Jean Reno and Juliette Binoche in Danièle Thompson's Jet Lag. Photo by Marion Stalens.
Modern chemistry is in the Air France in 'Jet Lag'

An effervescent import, Jet Lag could be called a "freedom film," not simply to appease American hegemonists who tried to rename french fries, but also because this French romantic comedy pits the urge for personal independence against the need to be connected. Unlike François Ozon, who made Swimming Pool in English, though setting it in France, director Danièle Thompson, who established her reputation in the '70s with screenplays for Cousin, Cousine and The Mad Adventures of Rabbi Jacob, conducts her cinematic business en français. Most of Jet Lag takes place in the hub of France, or at least Air France - Paris' Charles de Gaulle Airport. The screenplay, which Thompson co-wrote with her son Christopher, is the story of strangers off a plane. It is Brief Encounter spiced with sprigs of parsley and cloves of garlic.

During a few hectic hours in which flights are delayed by strikes and bad weather, a man and a woman collide and coalesce. Rose is a beautician en route to a job in Acapulco and away from an abusive relationship. "I'm a sucker for bastards who hurt me," she admits. Named for German revolutionary Rosa Luxemburg, Rose is a disappointment to her professional parents, who would probably have preferred cosmology over cosmetology as their daughter's vocation. At the airport, she runs into Félix, a twice-divorced master chef on his reluctant way to a funeral in Munich. Although haggard and unkempt, Felix is fastidious about odors and not a natural match for Rose, who is a living depository of perfumes, eye liners, and lipsticks. Despite a few other minor parts, Jet Lag is essentially a two-character piece, and, confined to 24 hours in one location, it follows the concentrated formulas of Neoclassical French theater.

Jet Lag
(Décalage horaire)
Dir. Danièle Thompson; writ. Christopher Thompson, Danièle Thompson; feat. Juliette Binoche, Jean Reno, Sergi López, Scali Delpeyrat (R)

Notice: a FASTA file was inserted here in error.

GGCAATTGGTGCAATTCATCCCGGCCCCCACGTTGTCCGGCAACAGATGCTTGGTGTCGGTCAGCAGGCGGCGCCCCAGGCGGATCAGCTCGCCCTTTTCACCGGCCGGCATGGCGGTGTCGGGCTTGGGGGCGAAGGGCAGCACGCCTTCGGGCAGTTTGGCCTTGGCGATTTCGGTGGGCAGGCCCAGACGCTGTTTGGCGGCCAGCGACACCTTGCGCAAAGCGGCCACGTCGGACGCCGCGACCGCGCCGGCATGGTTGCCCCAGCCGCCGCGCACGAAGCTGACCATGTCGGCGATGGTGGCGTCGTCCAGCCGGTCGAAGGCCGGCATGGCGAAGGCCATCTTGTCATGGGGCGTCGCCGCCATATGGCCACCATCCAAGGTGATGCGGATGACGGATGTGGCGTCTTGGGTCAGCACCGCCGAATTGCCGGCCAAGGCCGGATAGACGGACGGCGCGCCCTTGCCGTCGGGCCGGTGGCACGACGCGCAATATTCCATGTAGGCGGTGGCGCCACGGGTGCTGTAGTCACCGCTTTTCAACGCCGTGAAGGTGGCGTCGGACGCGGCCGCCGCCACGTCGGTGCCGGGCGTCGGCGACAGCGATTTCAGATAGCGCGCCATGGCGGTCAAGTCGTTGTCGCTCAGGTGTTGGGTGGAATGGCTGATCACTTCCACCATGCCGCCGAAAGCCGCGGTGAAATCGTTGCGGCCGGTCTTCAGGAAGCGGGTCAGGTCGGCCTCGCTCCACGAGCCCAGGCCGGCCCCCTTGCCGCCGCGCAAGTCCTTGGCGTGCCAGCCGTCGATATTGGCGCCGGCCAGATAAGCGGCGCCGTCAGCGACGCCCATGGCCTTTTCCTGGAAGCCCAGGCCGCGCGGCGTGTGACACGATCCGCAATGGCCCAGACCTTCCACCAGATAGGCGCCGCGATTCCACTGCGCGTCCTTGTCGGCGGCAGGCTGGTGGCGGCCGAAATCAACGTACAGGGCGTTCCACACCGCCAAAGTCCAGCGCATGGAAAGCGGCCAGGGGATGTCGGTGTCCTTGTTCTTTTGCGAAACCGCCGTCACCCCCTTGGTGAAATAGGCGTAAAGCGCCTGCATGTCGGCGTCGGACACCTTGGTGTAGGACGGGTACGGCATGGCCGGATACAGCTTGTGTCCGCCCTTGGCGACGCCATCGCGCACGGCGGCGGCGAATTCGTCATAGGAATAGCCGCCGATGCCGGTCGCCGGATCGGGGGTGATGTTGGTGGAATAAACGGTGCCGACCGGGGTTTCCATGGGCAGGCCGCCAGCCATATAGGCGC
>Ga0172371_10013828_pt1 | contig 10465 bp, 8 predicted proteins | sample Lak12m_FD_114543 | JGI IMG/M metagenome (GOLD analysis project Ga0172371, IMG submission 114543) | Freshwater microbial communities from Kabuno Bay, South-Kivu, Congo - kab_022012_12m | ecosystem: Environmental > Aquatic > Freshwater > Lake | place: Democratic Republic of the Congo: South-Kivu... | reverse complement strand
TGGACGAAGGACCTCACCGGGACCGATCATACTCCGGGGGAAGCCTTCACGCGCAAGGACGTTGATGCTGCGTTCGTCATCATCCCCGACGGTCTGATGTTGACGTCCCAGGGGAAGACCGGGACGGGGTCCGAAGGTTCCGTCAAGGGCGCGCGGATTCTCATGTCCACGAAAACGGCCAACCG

Rose and Félix converge in the kind of cute meeting more common in Hollywood conference rooms than Charles de Gaulle terminals. After inadvertently flushing her cell phone down the toilet, flustered Rose stops a nearby stranger, Félix, and asks to borrow his. When he sees that Rose plans to spend the night on a chair in the airport waiting lounge, Félix takes pity and offers her the extra bed in the hotel room that the airline provides until his flight can be rescheduled. "You can't stand people but can't stand being alone" is Rose's apt assessment of her benefactor. They are an odd couple, and, from midnight until morning, the two strangers interrogate, irritate, and charm each other. "If we don't get involved in other people's lives, we get very lonely," observes Rose, as explanation for why she is so inquisitive about Félix - and for why a viewer might want to sit in the dark prying into the lives of Rose and Félix. With Antoine Lavoisier, the French invented modern chemistry, but Juliette Binoche, as Rose, and Jean Reno, as Félix, do their best to reinvent it here.

In a voiceover before the film's credits, Rose, whose most vivid childhood memory is of playing hooky to go see Roman Holiday, fantasizes about "a whole day when my life would be like an American movie." Although it could be described as When Harry Met Sally with subtitles (the famous delicatessen orgasm is transposed to a hotel kitchen), Jet Lag self-consciously offers itself to French audiences as the real thing, an alternative to the Coca-Colonization of their authentic culture. Félix, who watches Larry King on his hotel TV, peppers his conversation with English phrases, and used to cook in New York, has succumbed further to the forces of globalization by running the frozen food division of an international conglomerate. "I can't get out of this damned country," he complains when the plane to Munich gets stuck in France. But by the final sequence of Jet Lag, Félix taxis into Paris to make his peace with his native land, and Rose abandons plans for Mexico. "So what if life is not a Hollywood movie with a happy ending?" asks Félix. Thompson answers by providing a happy ending to her French movie. It is enough to make Charles de Gaulle, the nationalist as well as the airport, proud. •

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